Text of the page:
That is why Jewish prayer tries to evoke not only peace and comfort, but wrestling and angst as well. Despite our desire to feel beauty and the comfort that often accompanies it, it may be precisely when we feel somewhat disconcerted and not entirely at ease that Jewish prayer may be accomplishing its most central goal. Indeed, that ideal for prayer is communicated by the very word that Jews use for the act of praying.
The Hebrew term for the verb “to pray” is “le-hitpalel,” which means “to judge oneself,” or even “to struggle with oneself.”
-Gordis (pg 165)
Now that is what I experience when I pray!
Rabbi Gordis goes on to explain that prayer is not sending out “Santa’s wish list” up to God so that His miracles can be delivered to us in flashy wrapping paper and tied in a pretty ribbons. Jewish Prayer is not a “Catechism” of devotional statements about what we believe, but a struggle with God and with ourselves, with faith and trust hanging in the balance, along with human lives.
Adon Olam or “Master of the Universe” is a classic Jewish prayer that encapsulates faith, trust, and struggle. The beginning of this 11th century poem speaks of a Jew’s absolute trust in the God of his Fathers, but as Gordis teaches:
…suddenly, after line six, the tone changes. Beginning with the seventh line, the focus shifts. The poet moves away from broad theological claims about God’s grandeur, focusing instead on the speaker’s intimate feelings about God. No longer is God endless and majestic; now, the poet speaks of “my God…a Rock in my travail at the time of distress.” Gone are the claims that “even after all things have come to an end, God alone, awesome, will remain King”; in their stead we hear “to His hand I entrust my spirit, when I sleep and when I wake.” Just as the Mishnah we examined above abruptly switched its emphasis from keva to kavvanah from one line to the next, this text suddenly focuses not on what we believe about God, but on how we feel about God.
-Gordis (pg 173)
The struggle in our spiritual journey of discovery of both God and who we are in God, is contained, not only in Adon Olam, but in the contents of the siddur; in all Jewish prayer. Contrary to what most Christians believe, Jewish prayer contains both spontaneous and liturgical elements that create the structure in which a Jew prays, as well as allowing a Jew’s prayers to fly up free, returning to God as a spark returns to the flame. It also provides the arena in which we wrestle with God and our own spiritual struggle as we progress along the rough and rocky path that leads from earth into heaven.
How can there be misery and suffering in a world created by a perfect and loving God? That unanswered question has resulted in many falling away from the faith and many more never coming near a God they see as horrible and destructive. And yet, the current condition of our world is not God’s fault but man’s. God allowed us to play in our world as a child living in a tinderbox might play with matches. God could have protected us the way any responsible parent would have kept matches out of the reach of a four-year old, but we were meant to be the caretakers of this world, and as such, we were given autonomy over it (Genesis 1:28). We are responsible for our own messes and if the concept of Tikkun Olam has any meaning, we are responsible for preparing the world for the arrival of the Moshiach, who will help us repair the world we damaged so completely, including the world of our lives.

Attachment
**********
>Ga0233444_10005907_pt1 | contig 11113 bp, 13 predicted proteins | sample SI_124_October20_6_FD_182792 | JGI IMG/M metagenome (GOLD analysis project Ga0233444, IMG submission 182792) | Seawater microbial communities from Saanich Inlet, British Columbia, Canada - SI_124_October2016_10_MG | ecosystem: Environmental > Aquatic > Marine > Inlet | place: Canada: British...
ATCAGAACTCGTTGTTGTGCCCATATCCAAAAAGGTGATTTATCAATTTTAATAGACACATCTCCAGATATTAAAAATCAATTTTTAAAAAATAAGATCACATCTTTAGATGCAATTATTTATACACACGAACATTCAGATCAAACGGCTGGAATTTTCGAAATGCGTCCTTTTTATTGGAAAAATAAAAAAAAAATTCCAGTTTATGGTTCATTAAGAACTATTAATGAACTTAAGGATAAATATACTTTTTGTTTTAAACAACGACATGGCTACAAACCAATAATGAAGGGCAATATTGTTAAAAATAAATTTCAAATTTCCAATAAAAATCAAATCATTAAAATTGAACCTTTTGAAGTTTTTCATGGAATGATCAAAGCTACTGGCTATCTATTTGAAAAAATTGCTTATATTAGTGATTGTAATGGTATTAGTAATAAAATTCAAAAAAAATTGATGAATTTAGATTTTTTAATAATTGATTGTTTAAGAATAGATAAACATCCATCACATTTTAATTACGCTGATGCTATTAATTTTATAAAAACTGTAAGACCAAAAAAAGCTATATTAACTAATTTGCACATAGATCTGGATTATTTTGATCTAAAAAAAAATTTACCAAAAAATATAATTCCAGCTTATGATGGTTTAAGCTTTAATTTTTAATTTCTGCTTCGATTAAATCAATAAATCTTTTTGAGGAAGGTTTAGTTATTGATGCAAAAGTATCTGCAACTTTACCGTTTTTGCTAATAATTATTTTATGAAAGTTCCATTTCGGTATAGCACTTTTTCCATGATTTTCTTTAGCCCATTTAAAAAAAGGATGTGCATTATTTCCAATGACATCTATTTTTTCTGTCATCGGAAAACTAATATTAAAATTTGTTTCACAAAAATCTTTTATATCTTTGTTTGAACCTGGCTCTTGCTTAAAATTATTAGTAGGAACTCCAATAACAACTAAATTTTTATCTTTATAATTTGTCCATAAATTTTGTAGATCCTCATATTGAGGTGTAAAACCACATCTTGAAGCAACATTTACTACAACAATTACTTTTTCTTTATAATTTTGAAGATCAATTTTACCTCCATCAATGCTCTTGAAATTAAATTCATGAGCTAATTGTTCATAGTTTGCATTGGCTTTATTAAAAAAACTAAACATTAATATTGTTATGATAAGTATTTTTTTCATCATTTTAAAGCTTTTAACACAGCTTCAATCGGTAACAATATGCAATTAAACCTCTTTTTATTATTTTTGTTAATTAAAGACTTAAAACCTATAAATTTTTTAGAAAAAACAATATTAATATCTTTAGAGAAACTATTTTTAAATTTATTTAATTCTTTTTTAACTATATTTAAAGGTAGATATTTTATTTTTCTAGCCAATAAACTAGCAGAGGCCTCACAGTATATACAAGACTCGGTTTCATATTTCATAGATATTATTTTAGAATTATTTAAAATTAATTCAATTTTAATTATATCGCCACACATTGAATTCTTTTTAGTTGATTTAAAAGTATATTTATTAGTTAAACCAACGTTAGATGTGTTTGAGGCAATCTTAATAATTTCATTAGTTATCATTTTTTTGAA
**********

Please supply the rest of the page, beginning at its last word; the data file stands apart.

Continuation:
Yes, God answers prayer and sometimes people are miraculously healed, both for His glory and because of His kindness, but prayer isn’t like putting a coin in a vending machine, pressing a few buttons, and expecting a delicious soft drink to come popping out to quench our thirst. Each prayer is a fresh encounter with God where He challenges us to become a little more holy than we were before, often by facing those things about ourselves and our world that are most ugly and repellent. We meet both the best and the worst in ourselves, and in the midst of that battle, we encounter our desperation and our fears. We also encounter the miracle of meeting God on neutral ground, neither heaven or earth, and occasionally find the miracles of joy and comfort. We also encounter the thorn.
Prayer isn’t just a gift where we get what we want. It’s also a place where we share our joys and sorrows with God, and where we begin to realize that even if the conditions of our lives never really change, we come to know that God is always with us, no matter where we go, or what is happening to us.
If God entered the Egyptian exile with Jacob (Genesis 46:4) and even entered the death camps with six million Jews, He also goes into chemotherapy with those who have cancer, lives with the tumors, and climbs along the mountain trails, sharing our struggles, our tears, and even our joy.